November 2020 // The Business Edition


Shelley Franklin F R A N K L I N S T U D I O S

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S H E L L E Y F R A N K L I N ’ S P R I N T E R O F C H O I C E O R D E R N OW A T :


12 3 Tips for Being an Innovator in the Photography Industry with Sal Cincotta


Drop Your Excuses: Leveling Up Your Creativity with Toni Shaw


Product Spotlight with N-Vu In-Person Sales Tools

Building the Foundation For a Successful Photography Business: Part 2 with Michael Anthony 36


Product Spotlight with the SIGMA 105mm F2.8 DG DN Macro | Art lens


Ways to Create Word-of-Mouth Marketing with Vanessa Joy


The Business of Food Photography with Chelsea Kyle

72 82

Crafting a Luxury Experience with Jai Mayhew

Brand Consistency On Instagram with Jonathan Tilley

94 102 1 1 0 126 136 146 154 172

Top 5 Tips For Outsourcing Your Edits with Dustin Lucas

Making the Switch from Shoot and Burn to IPS with Andre Brown

Reevaluate, Restructure and Reap the Benefits with Jessica Robertson

Side Hustle: Real Estate Photography with Kirk Voclain

Find a Real Connection With Your Boudoir Clients with Ayla Quellhorst

A Photographer’s Guide to SEO Fundamentals with Myrna Daramy

How to Grow Your Business With IPS with Gary and Kim Evans

Inspirations from Our Readers


The Art of Audio Correction and Sweetening with Rob Adams


Final Inspiration with Monique Hoppe
















P U B L I S H E R S a l C i n c o t t a

E D I T O R - I N - C H I E F A l i s s a C i n c o t t a

D E S I G N E R E l l i e P l o t k i n


C O P Y E D I T O R A l l i s o n B r u b a k e r

Shutter Magazine ’s focus is on photography education. Our goal is to provide current insightful and in-depth educational content for today’s professional wedding and portrait photographer. Shutter uses the latest technologies to deliver information in a way that is relevant to our audience. Our experienced contributors help us create a sense of community and have established the magazine as one of the leading photography publications in the world.


C O N T R I B U T I N G W R I T E R S A n d r e B r ow n Ay l a Q u e l l h o r s t

C h e l s e a Ky l e D u s t i n L u c a s G a r y & K i m E v a n s J a i M a y h ew J e s s i c a R o b e r t s o n J o n a t h a n T i l l e y K i r k Vo c l a i n M i c h a e l A n t h o n y M y r n a D a r a my R o b Ad a m s S a l C i n c o t t a To n i S h aw Va n e s s a J o y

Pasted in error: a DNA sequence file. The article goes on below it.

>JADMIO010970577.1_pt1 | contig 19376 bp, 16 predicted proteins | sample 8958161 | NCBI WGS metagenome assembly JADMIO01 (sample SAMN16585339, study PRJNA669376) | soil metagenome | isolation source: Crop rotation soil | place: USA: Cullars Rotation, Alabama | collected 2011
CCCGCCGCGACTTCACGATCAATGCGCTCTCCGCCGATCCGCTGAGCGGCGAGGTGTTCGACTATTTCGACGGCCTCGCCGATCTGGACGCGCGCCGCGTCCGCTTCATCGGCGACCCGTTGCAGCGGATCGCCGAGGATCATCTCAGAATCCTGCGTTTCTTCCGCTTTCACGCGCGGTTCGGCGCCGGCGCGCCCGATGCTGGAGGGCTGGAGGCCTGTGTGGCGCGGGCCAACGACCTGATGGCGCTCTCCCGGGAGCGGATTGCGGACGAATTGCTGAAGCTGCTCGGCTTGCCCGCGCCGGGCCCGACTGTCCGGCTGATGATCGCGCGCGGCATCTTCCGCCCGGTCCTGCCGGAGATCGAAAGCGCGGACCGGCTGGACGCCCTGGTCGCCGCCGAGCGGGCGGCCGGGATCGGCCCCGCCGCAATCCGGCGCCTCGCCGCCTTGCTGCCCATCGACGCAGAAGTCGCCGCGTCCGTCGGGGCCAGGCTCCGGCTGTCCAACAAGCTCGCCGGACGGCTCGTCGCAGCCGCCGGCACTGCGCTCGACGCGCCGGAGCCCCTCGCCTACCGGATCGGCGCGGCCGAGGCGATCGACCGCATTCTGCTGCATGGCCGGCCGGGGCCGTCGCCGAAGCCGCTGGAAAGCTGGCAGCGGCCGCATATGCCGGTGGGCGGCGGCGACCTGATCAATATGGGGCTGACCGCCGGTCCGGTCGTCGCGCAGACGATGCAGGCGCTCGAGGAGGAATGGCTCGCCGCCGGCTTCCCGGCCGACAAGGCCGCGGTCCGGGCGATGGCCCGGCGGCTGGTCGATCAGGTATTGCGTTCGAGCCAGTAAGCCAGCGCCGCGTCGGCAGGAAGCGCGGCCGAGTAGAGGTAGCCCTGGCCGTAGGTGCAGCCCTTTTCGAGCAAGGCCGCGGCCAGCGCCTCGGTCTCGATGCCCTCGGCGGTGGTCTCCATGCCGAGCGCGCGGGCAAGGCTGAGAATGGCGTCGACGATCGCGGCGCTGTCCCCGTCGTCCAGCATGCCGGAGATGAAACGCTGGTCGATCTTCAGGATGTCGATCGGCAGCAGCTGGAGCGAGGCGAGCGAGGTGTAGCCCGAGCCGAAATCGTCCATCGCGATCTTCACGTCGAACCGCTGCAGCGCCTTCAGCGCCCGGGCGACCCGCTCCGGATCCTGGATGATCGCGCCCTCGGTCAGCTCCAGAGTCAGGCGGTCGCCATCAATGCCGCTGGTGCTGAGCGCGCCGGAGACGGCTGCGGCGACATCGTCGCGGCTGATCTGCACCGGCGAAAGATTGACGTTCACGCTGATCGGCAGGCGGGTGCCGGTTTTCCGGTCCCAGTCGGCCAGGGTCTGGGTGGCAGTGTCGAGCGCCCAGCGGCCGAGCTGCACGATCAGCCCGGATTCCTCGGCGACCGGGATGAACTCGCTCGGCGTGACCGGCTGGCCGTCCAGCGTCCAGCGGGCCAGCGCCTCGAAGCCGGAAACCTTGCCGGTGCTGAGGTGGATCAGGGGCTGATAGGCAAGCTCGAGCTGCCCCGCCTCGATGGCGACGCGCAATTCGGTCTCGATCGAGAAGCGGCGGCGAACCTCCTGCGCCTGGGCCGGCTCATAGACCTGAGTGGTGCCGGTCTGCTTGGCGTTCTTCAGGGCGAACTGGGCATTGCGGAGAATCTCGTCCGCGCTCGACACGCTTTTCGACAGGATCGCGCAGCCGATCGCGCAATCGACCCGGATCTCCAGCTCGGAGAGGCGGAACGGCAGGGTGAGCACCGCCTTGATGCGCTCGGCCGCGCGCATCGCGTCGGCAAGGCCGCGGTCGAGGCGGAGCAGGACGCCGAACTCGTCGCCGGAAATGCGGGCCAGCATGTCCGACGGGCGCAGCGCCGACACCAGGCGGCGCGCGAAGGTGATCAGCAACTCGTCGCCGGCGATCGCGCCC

Shutter Magazine: By photographers, for photographers.

It’s all business now. If you want to survive the aftermath of Covid, you need to get back to basics and focus on the actual business of photography. This month’s edition is filled with business topics that will get you on the right path for 2021. - Sal Cincotta


THE COVER TITLE: red nectar PHOTOGRAPHER: jai mayhew CAMERA: canon 5d mark iv LENS: 50mm 1.2 EXPOSURE: f/5.6 @ 1/125 iso 100 WEBSITE: LIGHTING: the main light is a gridded beauty dish aimed at the model’s face with a cool gel over the strobe. a second beauty dish is below the main to fill the shadows. two strobes with reflector dishes are behind the model and aimed towards the red background with red gels on them to further saturate the scene.

MODEL: marylyn phan HMUA: jennifer lee

ABOUT THE IMAGE: I was inspired by the color red for this editorial and relied heavily on the use of gels during this shoot. To create a visually interesting image, I gathered every red item I could find but also painted quite a few objects to create a unique and visually interesting portrait. As reds frequently desaturate under the flash of a strobe, I used gels to not only saturate the scene but to also add a pop of cooler tones to an otherwise vibrantly warm image.

with Sal Cincotta

3 Tips for Being an Innovator in the Photography Industry | Sal Cincotta

There has never been a more crucial time in our lives. Covid has wreaked havoc on our economy, lives, and businesses. So, as small business owners, we are all sitting here wondering if we will survive. As a small business owner myself, I'm growing concerned for many of you and for all of us as a collective. These are tough times. I know. I get it. But I'm seeing an incredibly concerning trend.

It's called Retraction. (I'll explain.)